News release: Minnesota DNR seeks input on muskie plan update

March 25, 2024

Anglers, lake user groups, others invited to participate in online survey

The Minnesota Department of Natural Resources is asking people to share their thoughts on how the DNR manages muskellunge as part of an update to the state’s muskie long-range plan.

“We’re gathering input as we update our muskie plan for the future,” said Leslie George, northeast region fisheries manager. “As a first step in updating the plan, we’re asking about the experiences and interests of anglers and others related to muskie management.”

For the plan update, the Minnesota DNR hopes to hear from anglers who fish for muskies, other anglers, lake-user groups, partners in tribal nations, and anyone interested in muskies. People can share input in an online scoping survey on the Minnesota DNR muskie webpage. A webinar about the update process is planned for fall 2024, and in the winter of 2024-2025 the public will be able to review and provide input on a draft plan.

Muskies are a large, popular predator fish native to Minnesota. The Minnesota DNR manages muskies by stocking them into waters, setting harvest and season regulations, population monitoring and research, and outreach and education about muskies.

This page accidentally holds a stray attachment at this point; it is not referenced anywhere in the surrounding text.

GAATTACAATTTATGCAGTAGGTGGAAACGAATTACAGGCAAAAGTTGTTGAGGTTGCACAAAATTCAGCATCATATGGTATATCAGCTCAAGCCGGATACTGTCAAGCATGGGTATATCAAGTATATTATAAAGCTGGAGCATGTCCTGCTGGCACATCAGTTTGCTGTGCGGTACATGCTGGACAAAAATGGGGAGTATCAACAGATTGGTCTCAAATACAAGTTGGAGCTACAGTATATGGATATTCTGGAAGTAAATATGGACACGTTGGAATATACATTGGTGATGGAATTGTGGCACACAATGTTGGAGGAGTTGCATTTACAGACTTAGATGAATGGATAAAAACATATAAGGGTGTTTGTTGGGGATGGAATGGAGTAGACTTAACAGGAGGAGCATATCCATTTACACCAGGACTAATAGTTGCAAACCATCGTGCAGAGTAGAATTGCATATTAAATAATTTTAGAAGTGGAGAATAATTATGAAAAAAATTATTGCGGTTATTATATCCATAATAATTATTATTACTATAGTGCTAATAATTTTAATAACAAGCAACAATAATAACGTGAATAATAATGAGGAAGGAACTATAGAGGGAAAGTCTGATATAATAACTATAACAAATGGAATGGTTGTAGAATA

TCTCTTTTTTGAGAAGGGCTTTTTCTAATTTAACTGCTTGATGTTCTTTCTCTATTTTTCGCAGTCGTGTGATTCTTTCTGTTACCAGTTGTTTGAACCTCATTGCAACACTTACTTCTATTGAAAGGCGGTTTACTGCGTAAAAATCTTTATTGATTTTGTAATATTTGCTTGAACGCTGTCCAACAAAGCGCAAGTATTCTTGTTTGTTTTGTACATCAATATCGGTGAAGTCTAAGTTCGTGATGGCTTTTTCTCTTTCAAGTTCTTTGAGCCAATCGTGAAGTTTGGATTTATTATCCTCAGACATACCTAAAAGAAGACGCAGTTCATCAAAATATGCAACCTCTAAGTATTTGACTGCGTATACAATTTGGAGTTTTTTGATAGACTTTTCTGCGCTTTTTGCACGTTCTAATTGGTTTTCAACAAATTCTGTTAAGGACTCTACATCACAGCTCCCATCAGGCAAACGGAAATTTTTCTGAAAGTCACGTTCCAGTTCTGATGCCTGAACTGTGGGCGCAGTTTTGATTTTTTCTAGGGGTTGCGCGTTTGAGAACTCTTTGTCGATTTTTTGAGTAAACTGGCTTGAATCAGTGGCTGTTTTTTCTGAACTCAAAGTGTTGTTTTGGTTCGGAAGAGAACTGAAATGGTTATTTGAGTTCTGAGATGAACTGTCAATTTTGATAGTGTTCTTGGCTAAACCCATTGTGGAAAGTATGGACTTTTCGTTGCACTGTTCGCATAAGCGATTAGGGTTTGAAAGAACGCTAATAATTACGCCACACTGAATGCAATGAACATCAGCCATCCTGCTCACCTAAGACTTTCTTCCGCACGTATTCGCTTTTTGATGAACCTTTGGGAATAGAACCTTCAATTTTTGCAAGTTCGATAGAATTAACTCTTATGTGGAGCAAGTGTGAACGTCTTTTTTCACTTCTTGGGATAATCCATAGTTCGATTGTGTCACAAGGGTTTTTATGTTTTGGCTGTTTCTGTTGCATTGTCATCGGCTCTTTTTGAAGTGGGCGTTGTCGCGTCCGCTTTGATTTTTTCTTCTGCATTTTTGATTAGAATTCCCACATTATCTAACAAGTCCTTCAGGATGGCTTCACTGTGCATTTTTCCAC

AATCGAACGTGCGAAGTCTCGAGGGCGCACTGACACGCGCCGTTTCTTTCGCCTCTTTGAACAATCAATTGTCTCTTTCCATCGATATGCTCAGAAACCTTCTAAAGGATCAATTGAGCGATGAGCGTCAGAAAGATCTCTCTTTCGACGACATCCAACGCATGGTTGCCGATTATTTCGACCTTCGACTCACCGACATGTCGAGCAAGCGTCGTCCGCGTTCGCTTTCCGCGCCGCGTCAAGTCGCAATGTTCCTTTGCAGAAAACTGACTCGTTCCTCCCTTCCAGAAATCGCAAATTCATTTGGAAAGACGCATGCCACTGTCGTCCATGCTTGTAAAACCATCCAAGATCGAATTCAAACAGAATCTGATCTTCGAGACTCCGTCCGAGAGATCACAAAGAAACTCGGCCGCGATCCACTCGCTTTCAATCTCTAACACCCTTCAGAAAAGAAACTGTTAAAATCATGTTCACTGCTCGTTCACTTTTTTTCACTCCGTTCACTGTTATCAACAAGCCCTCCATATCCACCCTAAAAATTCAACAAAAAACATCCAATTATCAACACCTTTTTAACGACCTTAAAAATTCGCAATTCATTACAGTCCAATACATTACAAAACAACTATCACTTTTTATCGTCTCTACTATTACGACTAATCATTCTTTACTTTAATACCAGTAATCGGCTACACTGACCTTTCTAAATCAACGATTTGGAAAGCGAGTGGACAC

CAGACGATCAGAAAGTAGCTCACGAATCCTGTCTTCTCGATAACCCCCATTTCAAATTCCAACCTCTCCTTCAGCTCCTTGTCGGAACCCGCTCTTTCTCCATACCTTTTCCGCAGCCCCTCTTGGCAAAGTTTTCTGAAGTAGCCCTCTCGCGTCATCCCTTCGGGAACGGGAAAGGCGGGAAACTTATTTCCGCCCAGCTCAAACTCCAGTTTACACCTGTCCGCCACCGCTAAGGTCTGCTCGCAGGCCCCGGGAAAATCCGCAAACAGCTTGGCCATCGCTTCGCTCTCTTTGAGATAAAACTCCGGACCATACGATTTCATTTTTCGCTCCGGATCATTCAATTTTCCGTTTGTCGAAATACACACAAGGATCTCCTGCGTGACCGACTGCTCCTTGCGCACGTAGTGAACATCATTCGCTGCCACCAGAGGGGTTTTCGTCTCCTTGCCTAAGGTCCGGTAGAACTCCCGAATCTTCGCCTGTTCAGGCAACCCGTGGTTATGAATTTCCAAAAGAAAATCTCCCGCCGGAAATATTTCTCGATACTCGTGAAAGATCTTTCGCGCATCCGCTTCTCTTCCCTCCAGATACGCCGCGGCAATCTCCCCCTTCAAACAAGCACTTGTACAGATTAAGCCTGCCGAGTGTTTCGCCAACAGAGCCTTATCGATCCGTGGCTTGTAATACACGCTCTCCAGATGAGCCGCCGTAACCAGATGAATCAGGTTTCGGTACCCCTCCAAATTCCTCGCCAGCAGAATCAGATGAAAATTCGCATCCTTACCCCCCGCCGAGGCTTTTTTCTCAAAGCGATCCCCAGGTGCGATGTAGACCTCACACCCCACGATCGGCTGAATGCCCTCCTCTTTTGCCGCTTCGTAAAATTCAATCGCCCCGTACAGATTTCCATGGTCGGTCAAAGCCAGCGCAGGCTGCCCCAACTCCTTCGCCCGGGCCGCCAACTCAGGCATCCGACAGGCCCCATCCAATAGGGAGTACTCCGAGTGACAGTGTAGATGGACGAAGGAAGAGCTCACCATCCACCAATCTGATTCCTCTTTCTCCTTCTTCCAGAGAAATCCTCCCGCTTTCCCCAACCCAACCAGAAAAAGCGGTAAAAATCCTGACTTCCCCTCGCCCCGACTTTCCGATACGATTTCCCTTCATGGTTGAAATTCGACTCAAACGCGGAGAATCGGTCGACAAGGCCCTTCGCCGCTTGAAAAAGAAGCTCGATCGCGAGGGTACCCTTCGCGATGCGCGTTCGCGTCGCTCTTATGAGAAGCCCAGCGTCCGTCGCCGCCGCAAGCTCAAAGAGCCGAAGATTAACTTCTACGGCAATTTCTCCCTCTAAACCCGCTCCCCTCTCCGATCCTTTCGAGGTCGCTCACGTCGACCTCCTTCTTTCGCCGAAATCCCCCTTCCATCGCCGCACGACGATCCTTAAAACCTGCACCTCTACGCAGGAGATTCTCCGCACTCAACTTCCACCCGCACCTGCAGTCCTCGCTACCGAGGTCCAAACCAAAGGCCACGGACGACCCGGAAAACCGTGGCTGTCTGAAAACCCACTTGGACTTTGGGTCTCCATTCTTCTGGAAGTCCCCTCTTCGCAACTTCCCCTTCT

As part of the plan update, the Minnesota DNR is considering ways to enhance muskie stocking in lakes that already have muskies, how to ensure that hatcheries can produce enough quality-sized muskies to meet stocking needs in these lakes, and options for improving public education surrounding muskie biology, ecology, and management.

Muskie background
Minnesota has 102 waters managed for muskies, comprising 2% of the state’s fishable lakes and rivers and 21% of the total surface area that is fishable. Muskies have been introduced in 48 lakes and are maintained in these lakes through stocking. The state record muskie for catch-and-release length is 58 1/4 inches, caught on Mille Lacs Lake in 2022.

Recent Minnesota DNR research on muskie diets show that, on a population level, pike and bass consume much more food than muskies in the lakes where they are present. The research found that muskies consumed a wide range of prey, but the primary makeup of muskie diets are yellow perch, white sucker, bullheads, invertebrates and northern pike. Cisco can also be important in those lakes where their populations are abundant. Walleye are not an important component of muskie diets.

More information about the muskie long-range plan update is available on the Minnesota DNR muskie webpage.

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